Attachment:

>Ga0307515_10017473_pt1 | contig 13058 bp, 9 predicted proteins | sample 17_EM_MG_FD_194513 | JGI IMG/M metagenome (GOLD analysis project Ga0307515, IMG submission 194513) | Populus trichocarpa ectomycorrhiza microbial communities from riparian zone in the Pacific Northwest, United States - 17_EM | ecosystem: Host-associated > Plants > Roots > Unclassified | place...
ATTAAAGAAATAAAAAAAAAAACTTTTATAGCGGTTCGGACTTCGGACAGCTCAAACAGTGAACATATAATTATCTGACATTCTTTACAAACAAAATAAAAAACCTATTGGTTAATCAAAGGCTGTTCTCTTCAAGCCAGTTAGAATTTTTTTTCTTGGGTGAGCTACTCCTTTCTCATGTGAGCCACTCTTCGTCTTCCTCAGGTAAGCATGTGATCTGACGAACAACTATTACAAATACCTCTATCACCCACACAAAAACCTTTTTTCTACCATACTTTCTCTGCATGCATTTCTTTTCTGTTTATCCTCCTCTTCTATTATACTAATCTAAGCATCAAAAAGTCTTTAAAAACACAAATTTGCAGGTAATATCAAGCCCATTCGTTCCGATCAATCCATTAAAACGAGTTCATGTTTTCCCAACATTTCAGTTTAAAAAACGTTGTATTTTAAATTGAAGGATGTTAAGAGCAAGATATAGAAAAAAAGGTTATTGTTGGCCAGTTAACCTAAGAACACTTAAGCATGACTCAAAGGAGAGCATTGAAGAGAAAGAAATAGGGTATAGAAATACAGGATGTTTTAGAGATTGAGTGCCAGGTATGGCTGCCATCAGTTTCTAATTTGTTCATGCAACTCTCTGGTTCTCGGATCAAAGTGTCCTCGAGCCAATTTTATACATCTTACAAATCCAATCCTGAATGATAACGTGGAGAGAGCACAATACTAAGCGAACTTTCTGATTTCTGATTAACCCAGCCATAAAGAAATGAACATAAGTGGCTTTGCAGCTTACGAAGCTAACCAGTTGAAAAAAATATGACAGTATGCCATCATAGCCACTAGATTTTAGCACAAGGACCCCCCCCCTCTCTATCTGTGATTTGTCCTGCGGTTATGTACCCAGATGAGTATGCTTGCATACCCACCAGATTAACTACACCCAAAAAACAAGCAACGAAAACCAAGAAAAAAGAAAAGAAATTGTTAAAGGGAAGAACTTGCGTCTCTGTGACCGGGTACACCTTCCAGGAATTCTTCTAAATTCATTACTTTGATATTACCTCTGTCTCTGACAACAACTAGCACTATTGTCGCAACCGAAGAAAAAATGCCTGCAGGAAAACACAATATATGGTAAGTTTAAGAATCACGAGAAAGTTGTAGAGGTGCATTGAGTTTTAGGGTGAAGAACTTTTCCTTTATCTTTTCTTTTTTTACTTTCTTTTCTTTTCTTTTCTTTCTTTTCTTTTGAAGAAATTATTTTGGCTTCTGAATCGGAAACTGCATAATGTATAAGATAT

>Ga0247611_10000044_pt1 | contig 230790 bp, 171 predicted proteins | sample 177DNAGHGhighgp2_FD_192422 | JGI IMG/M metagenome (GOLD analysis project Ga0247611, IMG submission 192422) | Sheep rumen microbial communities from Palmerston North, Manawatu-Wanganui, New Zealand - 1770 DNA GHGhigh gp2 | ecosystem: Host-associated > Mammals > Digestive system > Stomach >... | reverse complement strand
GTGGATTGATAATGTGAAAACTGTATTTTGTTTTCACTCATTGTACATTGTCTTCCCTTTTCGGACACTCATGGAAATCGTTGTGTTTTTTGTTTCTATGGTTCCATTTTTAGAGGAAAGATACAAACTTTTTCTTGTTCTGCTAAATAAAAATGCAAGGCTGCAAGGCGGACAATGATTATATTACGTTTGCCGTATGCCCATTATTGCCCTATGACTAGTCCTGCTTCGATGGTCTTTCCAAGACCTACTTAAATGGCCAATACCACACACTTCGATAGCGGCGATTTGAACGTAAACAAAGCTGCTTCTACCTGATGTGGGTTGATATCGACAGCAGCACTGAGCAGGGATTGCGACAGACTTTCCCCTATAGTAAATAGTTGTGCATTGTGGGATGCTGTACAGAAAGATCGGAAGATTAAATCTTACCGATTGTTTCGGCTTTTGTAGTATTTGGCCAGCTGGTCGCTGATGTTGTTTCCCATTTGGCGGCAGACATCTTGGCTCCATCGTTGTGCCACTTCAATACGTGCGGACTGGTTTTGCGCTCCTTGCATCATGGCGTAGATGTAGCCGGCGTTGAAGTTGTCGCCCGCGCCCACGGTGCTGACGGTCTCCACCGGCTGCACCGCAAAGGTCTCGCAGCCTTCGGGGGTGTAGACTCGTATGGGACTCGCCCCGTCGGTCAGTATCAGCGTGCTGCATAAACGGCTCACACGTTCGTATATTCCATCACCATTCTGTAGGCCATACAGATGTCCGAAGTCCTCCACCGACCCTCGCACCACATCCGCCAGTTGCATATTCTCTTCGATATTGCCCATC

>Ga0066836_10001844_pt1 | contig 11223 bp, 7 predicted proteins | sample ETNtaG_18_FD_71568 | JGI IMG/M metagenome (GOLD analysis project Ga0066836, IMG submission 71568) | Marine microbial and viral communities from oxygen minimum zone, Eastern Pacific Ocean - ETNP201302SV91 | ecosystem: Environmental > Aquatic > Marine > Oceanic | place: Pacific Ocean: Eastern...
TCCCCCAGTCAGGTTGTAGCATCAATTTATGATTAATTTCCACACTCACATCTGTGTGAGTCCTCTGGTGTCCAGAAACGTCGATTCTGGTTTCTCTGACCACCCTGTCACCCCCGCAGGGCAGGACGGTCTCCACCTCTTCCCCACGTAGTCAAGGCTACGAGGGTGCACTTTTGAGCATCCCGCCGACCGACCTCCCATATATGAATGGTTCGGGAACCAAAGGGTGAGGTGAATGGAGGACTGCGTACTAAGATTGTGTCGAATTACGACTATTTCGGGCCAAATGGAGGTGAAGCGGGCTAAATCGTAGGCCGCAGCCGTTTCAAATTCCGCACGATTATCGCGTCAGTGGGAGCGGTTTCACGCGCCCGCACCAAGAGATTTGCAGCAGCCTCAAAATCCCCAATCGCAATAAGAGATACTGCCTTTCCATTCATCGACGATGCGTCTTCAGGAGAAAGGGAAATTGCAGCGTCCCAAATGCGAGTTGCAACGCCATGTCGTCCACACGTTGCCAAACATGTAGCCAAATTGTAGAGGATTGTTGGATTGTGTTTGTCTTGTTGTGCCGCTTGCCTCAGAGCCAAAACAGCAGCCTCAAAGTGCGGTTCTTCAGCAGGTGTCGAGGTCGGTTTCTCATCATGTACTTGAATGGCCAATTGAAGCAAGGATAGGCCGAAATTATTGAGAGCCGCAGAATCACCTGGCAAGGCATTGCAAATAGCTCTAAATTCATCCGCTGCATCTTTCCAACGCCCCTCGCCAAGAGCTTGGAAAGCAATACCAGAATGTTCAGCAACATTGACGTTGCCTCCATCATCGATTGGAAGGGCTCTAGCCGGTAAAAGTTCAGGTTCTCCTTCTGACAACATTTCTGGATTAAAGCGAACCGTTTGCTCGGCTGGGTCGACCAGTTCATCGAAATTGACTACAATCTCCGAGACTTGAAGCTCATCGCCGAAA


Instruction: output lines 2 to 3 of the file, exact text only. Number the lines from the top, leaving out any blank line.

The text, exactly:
ATTAAAGAAATAAAAAAAAAAACTTTTATAGCGGTTCGGACTTCGGACAGCTCAAACAGTGAACATATAATTATCTGACATTCTTTACAAACAAAATAAAAAACCTATTGGTTAATCAAAGGCTGTTCTCTTCAAGCCAGTTAGAATTTTTTTTCTTGGGTGAGCTACTCCTTTCTCATGTGAGCCACTCTTCGTCTTCCTCAGGTAAGCATGTGATCTGACGAACAACTATTACAAATACCTCTATCACCCACACAAAAACCTTTTTTCTACCATACTTTCTCTGCATGCATTTCTTTTCTGTTTATCCTCCTCTTCTATTATACTAATCTAAGCATCAAAAAGTCTTTAAAAACACAAATTTGCAGGTAATATCAAGCCCATTCGTTCCGATCAATCCATTAAAACGAGTTCATGTTTTCCCAACATTTCAGTTTAAAAAACGTTGTATTTTAAATTGAAGGATGTTAAGAGCAAGATATAGAAAAAAAGGTTATTGTTGGCCAGTTAACCTAAGAACACTTAAGCATGACTCAAAGGAGAGCATTGAAGAGAAAGAAATAGGGTATAGAAATACAGGATGTTTTAGAGATTGAGTGCCAGGTATGGCTGCCATCAGTTTCTAATTTGTTCATGCAACTCTCTGGTTCTCGGATCAAAGTGTCCTCGAGCCAATTTTATACATCTTACAAATCCAATCCTGAATGATAACGTGGAGAGAGCACAATACTAAGCGAACTTTCTGATTTCTGATTAACCCAGCCATAAAGAAATGAACATAAGTGGCTTTGCAGCTTACGAAGCTAACCAGTTGAAAAAAATATGACAGTATGCCATCATAGCCACTAGATTTTAGCACAAGGACCCCCCCCCTCTCTATCTGTGATTTGTCCTGCGGTTATGTACCCAGATGAGTATGCTTGCATACCCACCAGATTAACTACACCCAAAAAACAAGCAACGAAAACCAAGAAAAAAGAAAAGAAATTGTTAAAGGGAAGAACTTGCGTCTCTGTGACCGGGTACACCTTCCAGGAATTCTTCTAAATTCATTACTTTGATATTACCTCTGTCTCTGACAACAACTAGCACTATTGTCGCAACCGAAGAAAAAATGCCTGCAGGAAAACACAATATATGGTAAGTTTAAGAATCACGAGAAAGTTGTAGAGGTGCATTGAGTTTTAGGGTGAAGAACTTTTCCTTTATCTTTTCTTTTTTTACTTTCTTTTCTTTTCTTTTCTTTCTTTTCTTTTGAAGAAATTATTTTGGCTTCTGAATCGGAAACTGCATAATGTATAAGATAT

>Ga0247611_10000044_pt1 | contig 230790 bp, 171 predicted proteins | sample 177DNAGHGhighgp2_FD_192422 | JGI IMG/M metagenome (GOLD analysis project Ga0247611, IMG submission 192422) | Sheep rumen microbial communities from Palmerston North, Manawatu-Wanganui, New Zealand - 1770 DNA GHGhigh gp2 | ecosystem: Host-associated > Mammals > Digestive system > Stomach >... | reverse complement strand